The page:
Highbridge Park
This railroad trestle, built in 1877, an engineering marvel that is featured in the Smithsonian Institute, has a breathtaking view of the Kentucky River Gorge. Home to a camp meeting for many years, High Bridge Park has recently been restored to its original state.
Directions: From Wilmore, go south on Lexington Ave. (route 29) for about five miles until you come to the entrance of the park.

Ichthus Music Festival
A nationally acclaimed contemporary Christian music festival that draws more than 20,000 youth and adults each year in June.

Other Kentucky Festivals
You can find out about other festivals in Kentucky by visiting this exterior Web site.

Kentucky Horse Park
Located in Lexington, Kentucky, the heart of the Bluegrass, the Kentucky Horse Park is a working horse farm with 1,032 acres surrounded by 32 miles of white plank fencing. The Park is like none other in the world. Dedicated to man's relationship with the horse, the Park features two outstanding museums, twin theaters and more than forty different breeds of horses. All of these elements combine to make a visit to the Park an enjoyable learning experience for everyone - from those unfamiliar with the horse to the horse expert.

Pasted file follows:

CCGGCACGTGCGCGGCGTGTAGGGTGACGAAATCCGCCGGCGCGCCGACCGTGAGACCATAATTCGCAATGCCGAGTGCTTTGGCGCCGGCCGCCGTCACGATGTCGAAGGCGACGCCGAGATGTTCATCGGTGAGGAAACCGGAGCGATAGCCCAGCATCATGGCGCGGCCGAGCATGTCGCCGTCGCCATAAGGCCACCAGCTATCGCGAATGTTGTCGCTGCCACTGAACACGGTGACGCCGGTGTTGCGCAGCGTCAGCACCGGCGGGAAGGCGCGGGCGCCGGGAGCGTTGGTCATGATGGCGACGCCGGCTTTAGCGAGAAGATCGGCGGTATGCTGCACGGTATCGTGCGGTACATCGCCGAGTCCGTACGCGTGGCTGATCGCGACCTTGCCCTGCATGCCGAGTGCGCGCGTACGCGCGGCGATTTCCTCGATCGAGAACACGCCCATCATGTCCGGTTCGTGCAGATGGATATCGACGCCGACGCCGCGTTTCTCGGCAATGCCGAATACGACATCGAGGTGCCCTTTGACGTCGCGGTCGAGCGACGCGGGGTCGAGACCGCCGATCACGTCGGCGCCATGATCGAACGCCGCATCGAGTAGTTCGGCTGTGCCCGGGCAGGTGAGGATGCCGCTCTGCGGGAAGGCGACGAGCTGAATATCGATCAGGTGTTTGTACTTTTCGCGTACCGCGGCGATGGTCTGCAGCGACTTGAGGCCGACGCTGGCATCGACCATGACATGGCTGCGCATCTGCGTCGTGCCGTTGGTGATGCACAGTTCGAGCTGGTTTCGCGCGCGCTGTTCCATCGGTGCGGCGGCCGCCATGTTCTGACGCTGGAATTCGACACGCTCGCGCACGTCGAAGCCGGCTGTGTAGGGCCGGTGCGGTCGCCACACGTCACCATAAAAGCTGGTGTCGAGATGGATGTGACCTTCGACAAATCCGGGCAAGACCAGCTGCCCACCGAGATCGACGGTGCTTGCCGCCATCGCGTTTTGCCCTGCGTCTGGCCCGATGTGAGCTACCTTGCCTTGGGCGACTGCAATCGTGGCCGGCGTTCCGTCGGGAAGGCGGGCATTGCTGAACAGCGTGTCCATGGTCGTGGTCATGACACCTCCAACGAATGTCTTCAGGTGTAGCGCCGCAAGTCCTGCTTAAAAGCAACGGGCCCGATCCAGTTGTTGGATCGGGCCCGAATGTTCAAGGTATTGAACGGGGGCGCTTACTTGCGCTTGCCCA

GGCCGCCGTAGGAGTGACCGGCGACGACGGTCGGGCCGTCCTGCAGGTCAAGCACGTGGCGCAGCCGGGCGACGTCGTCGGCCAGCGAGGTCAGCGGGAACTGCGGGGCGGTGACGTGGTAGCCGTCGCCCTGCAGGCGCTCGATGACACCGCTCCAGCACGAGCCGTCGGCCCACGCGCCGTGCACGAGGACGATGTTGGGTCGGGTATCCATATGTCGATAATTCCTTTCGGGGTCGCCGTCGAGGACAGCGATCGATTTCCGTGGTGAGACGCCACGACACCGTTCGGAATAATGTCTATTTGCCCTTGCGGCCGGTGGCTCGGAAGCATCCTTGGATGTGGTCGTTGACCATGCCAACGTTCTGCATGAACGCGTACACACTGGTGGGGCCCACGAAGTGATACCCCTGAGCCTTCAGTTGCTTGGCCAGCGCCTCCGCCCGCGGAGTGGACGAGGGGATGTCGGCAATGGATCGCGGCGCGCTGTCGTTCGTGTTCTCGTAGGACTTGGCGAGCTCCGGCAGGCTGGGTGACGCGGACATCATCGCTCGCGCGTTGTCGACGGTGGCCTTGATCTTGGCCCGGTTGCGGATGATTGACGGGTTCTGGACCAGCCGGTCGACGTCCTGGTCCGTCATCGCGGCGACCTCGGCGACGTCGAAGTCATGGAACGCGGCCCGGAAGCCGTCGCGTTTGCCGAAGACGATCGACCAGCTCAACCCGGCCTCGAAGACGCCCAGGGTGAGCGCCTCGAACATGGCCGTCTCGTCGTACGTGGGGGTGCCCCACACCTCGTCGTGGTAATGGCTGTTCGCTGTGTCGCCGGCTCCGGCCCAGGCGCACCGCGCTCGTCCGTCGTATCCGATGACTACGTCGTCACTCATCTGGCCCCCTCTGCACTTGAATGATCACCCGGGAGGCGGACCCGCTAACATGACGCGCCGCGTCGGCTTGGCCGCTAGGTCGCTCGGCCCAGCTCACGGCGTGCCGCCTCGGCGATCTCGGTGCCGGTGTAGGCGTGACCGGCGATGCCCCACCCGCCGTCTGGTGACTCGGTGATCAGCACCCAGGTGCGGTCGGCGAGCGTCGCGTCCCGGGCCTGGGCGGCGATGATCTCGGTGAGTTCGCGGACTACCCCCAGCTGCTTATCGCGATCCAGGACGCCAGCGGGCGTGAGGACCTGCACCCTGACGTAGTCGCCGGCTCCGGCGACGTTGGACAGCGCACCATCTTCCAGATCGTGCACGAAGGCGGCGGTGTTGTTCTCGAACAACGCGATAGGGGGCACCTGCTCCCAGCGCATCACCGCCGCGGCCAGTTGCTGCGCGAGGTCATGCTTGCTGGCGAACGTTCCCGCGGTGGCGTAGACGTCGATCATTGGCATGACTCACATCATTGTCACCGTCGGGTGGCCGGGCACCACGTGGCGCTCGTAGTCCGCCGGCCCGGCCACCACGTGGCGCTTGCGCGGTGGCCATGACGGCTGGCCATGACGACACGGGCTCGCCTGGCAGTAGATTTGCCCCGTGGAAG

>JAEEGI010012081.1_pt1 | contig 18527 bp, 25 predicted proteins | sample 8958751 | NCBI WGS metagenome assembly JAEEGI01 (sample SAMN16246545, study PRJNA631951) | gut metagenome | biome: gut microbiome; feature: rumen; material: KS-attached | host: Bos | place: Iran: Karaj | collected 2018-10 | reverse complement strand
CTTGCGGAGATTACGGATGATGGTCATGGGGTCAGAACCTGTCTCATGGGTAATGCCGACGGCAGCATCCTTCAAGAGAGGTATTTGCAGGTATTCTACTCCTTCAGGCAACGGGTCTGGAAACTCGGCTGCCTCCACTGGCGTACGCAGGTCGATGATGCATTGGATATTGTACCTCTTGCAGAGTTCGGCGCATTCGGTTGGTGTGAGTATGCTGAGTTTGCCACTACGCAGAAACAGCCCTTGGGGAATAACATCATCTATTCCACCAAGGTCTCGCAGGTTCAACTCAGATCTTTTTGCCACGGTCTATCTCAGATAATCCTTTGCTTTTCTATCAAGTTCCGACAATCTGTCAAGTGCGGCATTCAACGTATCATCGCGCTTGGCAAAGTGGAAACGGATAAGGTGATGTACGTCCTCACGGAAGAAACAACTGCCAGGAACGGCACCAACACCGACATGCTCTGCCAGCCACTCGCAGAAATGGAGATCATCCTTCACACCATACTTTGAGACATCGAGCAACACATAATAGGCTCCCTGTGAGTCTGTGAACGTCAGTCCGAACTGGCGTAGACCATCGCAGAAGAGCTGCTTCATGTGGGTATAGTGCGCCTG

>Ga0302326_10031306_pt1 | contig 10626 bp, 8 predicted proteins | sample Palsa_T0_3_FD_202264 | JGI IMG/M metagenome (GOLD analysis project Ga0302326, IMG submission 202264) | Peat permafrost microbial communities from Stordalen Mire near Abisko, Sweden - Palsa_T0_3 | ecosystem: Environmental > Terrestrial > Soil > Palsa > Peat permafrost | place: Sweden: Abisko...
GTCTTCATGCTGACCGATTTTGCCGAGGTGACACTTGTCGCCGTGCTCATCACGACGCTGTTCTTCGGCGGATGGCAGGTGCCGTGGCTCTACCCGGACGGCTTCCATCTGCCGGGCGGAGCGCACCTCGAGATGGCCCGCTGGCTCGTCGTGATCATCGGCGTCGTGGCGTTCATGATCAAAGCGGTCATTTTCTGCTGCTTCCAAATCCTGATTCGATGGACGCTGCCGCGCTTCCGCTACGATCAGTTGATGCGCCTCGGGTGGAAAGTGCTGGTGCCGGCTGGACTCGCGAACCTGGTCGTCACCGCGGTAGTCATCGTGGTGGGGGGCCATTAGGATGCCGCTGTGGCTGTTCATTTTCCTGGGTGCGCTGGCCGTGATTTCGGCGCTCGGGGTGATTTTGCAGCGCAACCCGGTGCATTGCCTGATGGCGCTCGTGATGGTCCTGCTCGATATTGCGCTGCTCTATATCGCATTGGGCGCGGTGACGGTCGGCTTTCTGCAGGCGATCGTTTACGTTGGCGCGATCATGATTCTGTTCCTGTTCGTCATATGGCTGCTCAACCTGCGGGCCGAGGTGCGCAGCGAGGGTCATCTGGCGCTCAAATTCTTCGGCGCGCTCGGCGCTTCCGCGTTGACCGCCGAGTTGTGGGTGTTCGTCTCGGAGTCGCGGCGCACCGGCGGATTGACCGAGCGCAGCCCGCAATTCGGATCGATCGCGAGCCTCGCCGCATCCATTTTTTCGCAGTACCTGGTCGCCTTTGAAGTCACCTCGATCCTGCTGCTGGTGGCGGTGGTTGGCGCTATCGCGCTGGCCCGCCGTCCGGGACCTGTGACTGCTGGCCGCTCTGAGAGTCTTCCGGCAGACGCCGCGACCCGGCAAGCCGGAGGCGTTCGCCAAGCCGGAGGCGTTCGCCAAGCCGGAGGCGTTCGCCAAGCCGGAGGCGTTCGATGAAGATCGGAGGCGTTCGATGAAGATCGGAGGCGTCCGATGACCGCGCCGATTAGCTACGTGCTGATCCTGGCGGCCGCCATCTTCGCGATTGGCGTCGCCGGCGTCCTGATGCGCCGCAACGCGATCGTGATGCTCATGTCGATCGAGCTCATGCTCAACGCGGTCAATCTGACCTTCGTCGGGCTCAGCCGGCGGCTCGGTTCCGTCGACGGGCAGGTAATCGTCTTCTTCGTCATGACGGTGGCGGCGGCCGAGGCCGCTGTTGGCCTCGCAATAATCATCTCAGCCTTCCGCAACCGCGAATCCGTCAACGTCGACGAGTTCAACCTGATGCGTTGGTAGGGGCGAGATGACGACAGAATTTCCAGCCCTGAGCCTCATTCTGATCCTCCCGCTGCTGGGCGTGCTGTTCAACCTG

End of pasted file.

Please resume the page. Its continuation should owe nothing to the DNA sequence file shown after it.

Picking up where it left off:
Valley View Ferry
Turn back the clock and experience yesterday! The Valley View Ferry has been transporting people across the Kentucky River since 1785. It's where the history of the region began and where it is still alive. It's Kentucky's oldest continuous business. The view from the river is gorgeous with green hillsides on each bank reaching up the Palisades where birds are circling and chirping in the trees. For information on the operating status of the ferry call Lexington Traffic Information Network Recording at 859-258-3611 or Madison County TINR at 859-626-8143.

Asbury College